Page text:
The pure water only is supplied to the city, the turbid water being collected in separate reservoirs and used for mill purposes. The water is conveyed in aqueducts 12 m. to Godley, thence to two reservoirs at Denton, and thence 4 m. to Manchester. The works are capable of furnishing 40,000,000 gallons daily, and their cost was about £1,050,000. Manchester is the centre of a great Bystem of canals, and has railway communication with nearly all parts of England. The Liverpool and Manchester line was the first railway on which was attempted the practical application of steam power for the transportation of passengers. - The borough of Manchester, comprising besides the city itself the townships of Charlton-upon-Medlock, Hulme, Ardwick, and Chetham, with the extra-parochial district of Beswick (total pop. in 1871,379,374, was incorporated by royal charter in October, 1838. The management of its local affairs is intrusted to a town council of 64 members, styled respectively mayor, aldermen, and councillors, who appoint from their body committees for the transaction of public business, who report their proceedings for approval at the general meeting of the council.

This council have introduced many valuable improvements, notable among which are the water works; it is anticipated that when these are fully completed, the sale of water for the purposes of trade will be sufficient to defray the entire expense, leaving free that required for domestic purposes. The gas works are also under control of the council, and notwithstanding the price of gas has been frequently reduced, there is a profit of about £35,000 a year, which is expended in improving and widening the streets. In 1846 the town council purchased from Sir Oswald Mosley his manorial rights for £200,000, of which £195,000 was left on mortgage at an interest of 3f per cent.; the income from this property now amounts to £16,000 a year. The borough formerly returned two members to parliament, but by the reform act of 1867 the number was raided to three. The borough of Salford, constituted by the reform act of 1832, returns two members to parliament. It is governed by a mayor, 8 aldermen, and 24 councillors. - Manchester has from a very remote period been connected with industry and trade; but its present great importance is specially due to the magnitude of its cotton manufactures, the greatest in the world.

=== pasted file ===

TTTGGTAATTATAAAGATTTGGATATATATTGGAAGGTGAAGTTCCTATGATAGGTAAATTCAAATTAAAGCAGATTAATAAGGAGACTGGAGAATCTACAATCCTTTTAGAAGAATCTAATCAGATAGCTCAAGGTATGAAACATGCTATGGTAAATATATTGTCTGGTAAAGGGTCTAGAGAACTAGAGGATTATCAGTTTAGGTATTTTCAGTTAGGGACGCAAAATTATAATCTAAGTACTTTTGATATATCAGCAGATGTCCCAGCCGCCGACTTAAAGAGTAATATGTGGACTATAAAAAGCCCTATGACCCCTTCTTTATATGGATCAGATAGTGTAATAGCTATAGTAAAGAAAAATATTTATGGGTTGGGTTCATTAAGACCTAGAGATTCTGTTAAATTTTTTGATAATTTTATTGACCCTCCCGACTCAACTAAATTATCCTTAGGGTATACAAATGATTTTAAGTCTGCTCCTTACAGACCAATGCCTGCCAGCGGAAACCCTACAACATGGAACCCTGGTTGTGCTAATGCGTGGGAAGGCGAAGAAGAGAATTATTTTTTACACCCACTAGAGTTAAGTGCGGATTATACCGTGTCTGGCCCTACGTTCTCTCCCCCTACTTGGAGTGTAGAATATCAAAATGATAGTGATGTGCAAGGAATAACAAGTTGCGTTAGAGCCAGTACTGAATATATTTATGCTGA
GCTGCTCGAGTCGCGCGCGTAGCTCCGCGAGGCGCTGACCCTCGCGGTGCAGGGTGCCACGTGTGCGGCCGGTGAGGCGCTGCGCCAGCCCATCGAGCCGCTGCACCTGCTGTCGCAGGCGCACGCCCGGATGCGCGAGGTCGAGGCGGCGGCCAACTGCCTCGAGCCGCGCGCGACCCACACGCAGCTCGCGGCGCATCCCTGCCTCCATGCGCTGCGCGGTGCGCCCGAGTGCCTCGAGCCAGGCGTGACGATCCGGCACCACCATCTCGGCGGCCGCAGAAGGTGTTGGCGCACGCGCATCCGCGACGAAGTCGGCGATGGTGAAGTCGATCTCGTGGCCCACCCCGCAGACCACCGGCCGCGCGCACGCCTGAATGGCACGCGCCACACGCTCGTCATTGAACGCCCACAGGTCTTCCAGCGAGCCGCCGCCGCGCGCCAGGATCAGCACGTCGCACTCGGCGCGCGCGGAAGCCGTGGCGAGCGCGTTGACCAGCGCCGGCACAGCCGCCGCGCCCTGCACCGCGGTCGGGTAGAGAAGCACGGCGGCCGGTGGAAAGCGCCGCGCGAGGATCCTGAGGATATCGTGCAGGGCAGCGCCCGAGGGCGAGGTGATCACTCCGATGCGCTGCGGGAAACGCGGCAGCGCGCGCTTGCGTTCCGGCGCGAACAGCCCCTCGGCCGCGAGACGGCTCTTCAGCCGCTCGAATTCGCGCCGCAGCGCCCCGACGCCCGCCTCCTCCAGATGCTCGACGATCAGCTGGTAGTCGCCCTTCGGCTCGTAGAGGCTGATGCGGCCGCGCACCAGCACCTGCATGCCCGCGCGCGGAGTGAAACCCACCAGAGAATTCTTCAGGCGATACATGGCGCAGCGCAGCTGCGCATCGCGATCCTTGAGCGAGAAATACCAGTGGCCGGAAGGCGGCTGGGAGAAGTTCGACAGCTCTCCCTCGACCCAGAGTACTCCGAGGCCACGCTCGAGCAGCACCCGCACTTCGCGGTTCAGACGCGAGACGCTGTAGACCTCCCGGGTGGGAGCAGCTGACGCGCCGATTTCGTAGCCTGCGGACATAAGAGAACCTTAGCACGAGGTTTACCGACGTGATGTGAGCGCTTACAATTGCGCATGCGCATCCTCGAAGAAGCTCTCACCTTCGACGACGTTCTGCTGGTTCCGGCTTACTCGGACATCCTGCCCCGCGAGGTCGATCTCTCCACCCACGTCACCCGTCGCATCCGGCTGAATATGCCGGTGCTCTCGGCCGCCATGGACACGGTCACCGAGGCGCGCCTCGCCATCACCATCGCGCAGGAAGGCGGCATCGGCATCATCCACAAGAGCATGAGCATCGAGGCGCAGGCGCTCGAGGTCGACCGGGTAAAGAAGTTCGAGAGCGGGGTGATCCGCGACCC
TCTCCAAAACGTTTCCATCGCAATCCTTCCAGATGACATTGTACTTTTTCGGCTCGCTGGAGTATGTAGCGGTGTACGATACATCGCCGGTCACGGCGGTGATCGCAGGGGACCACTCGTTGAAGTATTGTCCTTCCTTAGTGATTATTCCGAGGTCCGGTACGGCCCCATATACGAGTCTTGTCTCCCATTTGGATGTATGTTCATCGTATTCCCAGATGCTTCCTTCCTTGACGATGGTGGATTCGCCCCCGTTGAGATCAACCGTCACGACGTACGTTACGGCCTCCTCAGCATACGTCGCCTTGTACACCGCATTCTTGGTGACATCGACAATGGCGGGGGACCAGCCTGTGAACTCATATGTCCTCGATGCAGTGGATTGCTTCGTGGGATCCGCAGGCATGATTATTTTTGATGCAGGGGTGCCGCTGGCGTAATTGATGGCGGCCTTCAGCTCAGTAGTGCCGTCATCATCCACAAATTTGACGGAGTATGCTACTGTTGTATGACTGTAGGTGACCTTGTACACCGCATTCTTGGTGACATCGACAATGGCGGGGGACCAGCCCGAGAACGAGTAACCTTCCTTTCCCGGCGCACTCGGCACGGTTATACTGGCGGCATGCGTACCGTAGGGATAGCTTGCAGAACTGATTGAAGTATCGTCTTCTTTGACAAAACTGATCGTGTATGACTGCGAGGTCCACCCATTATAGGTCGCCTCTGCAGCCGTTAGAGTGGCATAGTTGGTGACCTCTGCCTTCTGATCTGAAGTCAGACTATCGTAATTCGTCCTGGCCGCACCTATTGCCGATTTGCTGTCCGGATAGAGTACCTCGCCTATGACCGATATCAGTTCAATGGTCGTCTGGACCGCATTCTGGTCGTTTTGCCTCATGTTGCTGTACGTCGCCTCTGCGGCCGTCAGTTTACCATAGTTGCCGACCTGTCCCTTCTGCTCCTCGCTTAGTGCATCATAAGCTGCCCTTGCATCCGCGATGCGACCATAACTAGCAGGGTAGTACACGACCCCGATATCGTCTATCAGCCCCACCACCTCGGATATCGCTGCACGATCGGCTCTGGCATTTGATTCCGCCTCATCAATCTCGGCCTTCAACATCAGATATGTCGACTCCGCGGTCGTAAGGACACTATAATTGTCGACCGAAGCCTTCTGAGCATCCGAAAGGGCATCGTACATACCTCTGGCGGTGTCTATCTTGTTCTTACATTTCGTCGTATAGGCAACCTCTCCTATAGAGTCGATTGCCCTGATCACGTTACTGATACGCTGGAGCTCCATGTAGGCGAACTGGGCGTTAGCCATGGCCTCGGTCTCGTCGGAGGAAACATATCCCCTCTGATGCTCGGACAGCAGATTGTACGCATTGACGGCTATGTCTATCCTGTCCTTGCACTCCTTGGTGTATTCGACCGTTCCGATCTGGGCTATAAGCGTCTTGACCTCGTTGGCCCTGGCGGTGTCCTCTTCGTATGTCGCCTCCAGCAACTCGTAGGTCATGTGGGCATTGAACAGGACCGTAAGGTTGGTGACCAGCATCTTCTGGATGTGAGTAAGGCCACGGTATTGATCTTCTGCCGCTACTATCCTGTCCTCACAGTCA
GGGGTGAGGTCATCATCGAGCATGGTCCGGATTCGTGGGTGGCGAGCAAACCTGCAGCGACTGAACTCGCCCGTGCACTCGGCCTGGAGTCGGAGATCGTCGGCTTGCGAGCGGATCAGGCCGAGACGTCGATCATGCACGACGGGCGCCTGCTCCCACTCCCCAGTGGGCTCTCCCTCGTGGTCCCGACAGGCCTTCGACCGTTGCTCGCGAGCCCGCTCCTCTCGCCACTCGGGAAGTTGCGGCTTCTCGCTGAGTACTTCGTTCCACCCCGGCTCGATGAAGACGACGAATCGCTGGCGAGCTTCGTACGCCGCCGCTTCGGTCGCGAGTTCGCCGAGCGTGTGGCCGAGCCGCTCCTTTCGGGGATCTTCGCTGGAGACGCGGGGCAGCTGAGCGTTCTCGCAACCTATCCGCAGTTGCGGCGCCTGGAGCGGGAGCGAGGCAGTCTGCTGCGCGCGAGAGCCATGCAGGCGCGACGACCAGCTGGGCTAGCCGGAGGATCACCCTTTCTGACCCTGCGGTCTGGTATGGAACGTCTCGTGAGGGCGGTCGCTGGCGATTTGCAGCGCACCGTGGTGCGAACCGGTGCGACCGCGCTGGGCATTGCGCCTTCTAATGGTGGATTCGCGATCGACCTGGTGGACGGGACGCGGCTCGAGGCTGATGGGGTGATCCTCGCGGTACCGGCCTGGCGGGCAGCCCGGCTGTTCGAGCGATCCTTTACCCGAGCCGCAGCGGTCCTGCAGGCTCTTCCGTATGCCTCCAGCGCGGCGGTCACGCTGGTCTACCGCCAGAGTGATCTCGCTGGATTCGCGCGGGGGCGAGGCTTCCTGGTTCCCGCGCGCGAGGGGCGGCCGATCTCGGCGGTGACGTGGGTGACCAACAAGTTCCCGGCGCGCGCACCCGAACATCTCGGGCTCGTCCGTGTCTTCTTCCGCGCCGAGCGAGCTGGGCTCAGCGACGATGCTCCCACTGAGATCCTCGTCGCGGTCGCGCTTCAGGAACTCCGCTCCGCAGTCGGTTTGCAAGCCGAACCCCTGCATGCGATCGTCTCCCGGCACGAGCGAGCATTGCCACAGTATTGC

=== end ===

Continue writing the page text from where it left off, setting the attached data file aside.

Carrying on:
It is mentioned as having maintained a trade with the Greeks of Massilia Marseilles). In 1552 an act was passed for the better manufacture of "Manchester cottons;" and in 1650 its manufactures ranked among the first in extent and importance, and its people were described as " the most industrious in the northern parts of the kingdom." The inadequate supply of cotton goods about the middlu of the last century stimulated efforts for increasing the means of production; and the machines successively invented by Leigh, Hughes, Arkwnght, Hargreaves, and others, had their efficiency vastly increased by the steam engine of Watt. The value o,f the exerts of the cotton industry in 1780 was £355,-069; it rose in 1781 to £1,101,457, and in 1856 it had reached upward of £38,000,000. The imports of raw cotton in 1751 were to the amount of 2,976,610 lbs.; in 1780, upward of 6,700,000; in 1800, 56,000,000; and in 1860, 1,115,890,608. In 1857 an advance in the price of American cotton caused the formation in Manchester of the cotton supply association, to procure the staple from other countries. After the outbreak of the civil war in the United States, Manchester suffered severely from the cotton famine, and in 1862 more than one third of the operatives were thrown out of employment.